The work of a creative professional starts with a signature

What does a creative professional do, exactly?

Do they show up to a marketing firm with a bunch of coloring books and crayons?

Do they throw paint everywhere and make a bunch of abstract art and then try to sell it to advertising agencies?

Do they run B2B slam poetry gatherings over Zoom?

That stuff is cool, but the creative professional likes to get paid.

So what do they do to get paid?

They look at your organization’s copywriting, marketing assets, leftover zoom videos, blog posts and articles, and they make something useful. The creative professional takes a bunch of disparate stuff, stuff that sort of has a coherent message, and they find the signal in the noise.

The creative professional connects the dots using their signature.

Mark Woollen & Associates, the team behind my favorite movie trailer, has a signature. I get goosebumps every time I watch their brilliant piece for The Social Network.

The late Toonami had a signature. Their nighttime commercials on Cartoon Network created a generation of lifelong fans. For the Toonami faithful, exciting commercials are synonymous with the (sadly, now defunct) Toonami brand.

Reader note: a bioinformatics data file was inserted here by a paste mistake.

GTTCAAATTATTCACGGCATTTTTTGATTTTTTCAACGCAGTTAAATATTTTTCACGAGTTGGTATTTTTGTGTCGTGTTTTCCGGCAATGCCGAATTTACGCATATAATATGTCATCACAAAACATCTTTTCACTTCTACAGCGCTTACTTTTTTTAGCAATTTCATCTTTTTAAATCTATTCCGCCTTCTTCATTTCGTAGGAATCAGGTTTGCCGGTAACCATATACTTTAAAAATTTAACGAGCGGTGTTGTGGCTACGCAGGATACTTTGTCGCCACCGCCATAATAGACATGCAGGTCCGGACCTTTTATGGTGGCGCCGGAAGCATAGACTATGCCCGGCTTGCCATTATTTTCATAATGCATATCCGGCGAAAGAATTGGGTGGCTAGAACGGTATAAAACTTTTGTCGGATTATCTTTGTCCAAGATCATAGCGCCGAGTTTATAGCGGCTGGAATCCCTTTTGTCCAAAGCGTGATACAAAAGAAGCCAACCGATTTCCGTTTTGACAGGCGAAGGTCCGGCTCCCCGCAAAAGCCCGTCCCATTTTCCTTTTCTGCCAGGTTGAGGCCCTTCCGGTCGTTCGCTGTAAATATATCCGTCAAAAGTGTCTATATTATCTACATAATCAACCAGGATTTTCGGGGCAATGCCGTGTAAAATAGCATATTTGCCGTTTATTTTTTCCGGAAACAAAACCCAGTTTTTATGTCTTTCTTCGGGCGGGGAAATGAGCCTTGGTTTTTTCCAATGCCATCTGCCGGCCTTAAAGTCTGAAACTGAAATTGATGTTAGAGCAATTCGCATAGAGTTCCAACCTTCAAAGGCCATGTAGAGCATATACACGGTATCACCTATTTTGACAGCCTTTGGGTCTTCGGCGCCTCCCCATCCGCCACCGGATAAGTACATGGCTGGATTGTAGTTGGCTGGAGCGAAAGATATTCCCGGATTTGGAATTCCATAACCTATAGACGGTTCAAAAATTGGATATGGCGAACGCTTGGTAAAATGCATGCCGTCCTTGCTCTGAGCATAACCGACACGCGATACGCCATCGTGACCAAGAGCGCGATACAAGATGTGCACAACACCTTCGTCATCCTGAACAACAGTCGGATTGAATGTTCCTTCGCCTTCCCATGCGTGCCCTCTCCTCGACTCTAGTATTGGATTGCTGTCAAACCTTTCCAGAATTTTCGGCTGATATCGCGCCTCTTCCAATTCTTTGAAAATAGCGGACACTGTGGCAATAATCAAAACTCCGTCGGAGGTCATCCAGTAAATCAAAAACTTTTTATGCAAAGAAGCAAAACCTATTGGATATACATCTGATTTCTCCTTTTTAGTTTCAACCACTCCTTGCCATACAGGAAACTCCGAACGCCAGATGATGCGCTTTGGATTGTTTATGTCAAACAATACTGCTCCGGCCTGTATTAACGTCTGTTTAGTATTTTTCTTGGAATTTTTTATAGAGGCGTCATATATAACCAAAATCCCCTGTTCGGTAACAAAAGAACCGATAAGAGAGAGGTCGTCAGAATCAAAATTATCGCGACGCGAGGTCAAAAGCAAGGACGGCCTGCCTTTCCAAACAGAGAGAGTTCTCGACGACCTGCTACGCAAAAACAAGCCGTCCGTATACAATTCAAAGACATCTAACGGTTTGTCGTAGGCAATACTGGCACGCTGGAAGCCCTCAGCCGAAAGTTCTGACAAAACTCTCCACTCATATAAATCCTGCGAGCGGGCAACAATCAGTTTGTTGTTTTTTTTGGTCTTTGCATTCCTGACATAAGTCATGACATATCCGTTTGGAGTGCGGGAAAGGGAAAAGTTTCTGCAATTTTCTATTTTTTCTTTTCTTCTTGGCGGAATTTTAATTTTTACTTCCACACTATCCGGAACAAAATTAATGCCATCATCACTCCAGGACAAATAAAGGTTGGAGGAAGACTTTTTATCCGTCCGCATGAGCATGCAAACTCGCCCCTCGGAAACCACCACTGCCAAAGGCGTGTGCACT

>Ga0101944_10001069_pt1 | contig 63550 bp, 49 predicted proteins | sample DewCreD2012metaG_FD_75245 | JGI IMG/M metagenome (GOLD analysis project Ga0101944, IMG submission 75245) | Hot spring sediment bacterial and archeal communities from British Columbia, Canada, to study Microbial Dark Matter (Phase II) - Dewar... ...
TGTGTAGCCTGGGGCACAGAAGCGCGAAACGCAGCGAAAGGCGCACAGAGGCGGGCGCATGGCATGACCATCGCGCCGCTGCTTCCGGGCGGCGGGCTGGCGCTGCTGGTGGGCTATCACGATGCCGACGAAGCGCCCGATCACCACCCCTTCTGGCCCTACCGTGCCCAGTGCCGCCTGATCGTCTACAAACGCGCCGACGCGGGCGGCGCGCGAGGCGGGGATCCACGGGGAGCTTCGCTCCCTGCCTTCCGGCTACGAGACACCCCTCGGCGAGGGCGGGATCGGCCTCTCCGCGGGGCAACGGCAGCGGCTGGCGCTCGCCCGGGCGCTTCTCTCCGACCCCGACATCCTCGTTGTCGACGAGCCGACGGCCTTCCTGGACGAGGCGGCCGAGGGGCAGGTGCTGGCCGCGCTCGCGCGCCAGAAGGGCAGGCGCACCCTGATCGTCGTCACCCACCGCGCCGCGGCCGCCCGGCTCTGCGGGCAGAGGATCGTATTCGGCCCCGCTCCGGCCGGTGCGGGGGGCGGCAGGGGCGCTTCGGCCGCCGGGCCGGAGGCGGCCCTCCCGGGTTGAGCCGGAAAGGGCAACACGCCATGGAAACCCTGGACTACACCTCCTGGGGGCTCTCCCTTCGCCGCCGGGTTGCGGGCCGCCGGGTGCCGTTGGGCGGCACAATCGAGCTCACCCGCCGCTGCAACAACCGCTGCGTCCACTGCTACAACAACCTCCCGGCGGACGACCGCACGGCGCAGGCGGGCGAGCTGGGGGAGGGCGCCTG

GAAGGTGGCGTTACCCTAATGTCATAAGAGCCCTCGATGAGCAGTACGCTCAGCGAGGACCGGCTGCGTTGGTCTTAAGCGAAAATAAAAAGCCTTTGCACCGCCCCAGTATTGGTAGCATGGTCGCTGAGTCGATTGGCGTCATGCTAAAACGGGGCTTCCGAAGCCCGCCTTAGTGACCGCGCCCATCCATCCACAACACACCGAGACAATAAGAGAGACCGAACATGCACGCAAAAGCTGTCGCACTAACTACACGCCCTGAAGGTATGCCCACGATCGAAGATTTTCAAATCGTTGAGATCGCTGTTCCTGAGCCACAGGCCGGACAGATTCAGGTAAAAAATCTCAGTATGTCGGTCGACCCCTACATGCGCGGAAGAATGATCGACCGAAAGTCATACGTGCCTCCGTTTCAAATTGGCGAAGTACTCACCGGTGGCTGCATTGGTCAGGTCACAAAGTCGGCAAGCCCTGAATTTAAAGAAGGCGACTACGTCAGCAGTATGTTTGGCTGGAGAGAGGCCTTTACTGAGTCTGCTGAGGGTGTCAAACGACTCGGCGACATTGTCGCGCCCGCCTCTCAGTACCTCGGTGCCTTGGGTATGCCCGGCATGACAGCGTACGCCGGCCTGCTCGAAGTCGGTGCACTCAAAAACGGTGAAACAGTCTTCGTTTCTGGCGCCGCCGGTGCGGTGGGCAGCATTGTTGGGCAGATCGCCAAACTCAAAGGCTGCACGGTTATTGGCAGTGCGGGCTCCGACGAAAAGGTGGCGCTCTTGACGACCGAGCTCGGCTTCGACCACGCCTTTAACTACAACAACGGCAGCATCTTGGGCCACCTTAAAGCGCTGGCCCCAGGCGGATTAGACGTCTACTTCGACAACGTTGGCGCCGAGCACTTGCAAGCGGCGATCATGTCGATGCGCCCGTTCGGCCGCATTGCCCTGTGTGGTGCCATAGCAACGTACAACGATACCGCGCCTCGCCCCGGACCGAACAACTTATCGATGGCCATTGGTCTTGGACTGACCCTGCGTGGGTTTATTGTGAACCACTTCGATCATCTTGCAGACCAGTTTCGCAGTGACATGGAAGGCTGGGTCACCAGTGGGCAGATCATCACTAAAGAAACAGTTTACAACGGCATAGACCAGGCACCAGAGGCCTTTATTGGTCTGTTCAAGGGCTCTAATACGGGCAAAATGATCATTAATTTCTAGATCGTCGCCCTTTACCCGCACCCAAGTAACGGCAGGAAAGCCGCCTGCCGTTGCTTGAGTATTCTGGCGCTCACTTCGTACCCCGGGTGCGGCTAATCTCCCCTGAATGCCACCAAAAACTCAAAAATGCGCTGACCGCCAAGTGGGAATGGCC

If you’re lucky, you’ll find your signature right away. But if you’re like all the others, it’ll take you a very long time to find it.

So what’s the payoff of spending months, maybe years, looking for your signature?

Liberation. You’ll no longer be oppressed by the temptation of the cliched and popular. You’ll start writing about your weekly hiking trips. You’ll start recording podcasts about black coffee and flannel hoodies. You’ll no longer bore yourself with what you make. And the people who work with you won’t be bored, either.

It’s the creative professional’s job to rid the world of boring stuff. And the only way to do that is to start developing a signature. If you don’t, you’ll end up making stuff that’s like all the other stuff out there.

Your signature is a currency that increases in value the more you spend it. The more you use your signature, the better you’ll be at using it. A stronger signature will lead you to bigger and better projects. Bigger and better projects means bigger and better pay, which leads to more opportunities…you can see where this is going.

And sure, people can counterfeit your signature. But like a fake dollar bill, the forgery will be obvious once you hold it under the light.

The point of creativity is to solve problems in interesting ways. The creative professional gets to show up, armed with a pen in hand, prepared to do something that might blow up in their face. But the risk isn’t as big as it seems. There’s always a silver lining in every failed project.

For the creative professional, the world is like a giant contract. They go out and sign their name here, here, and here.

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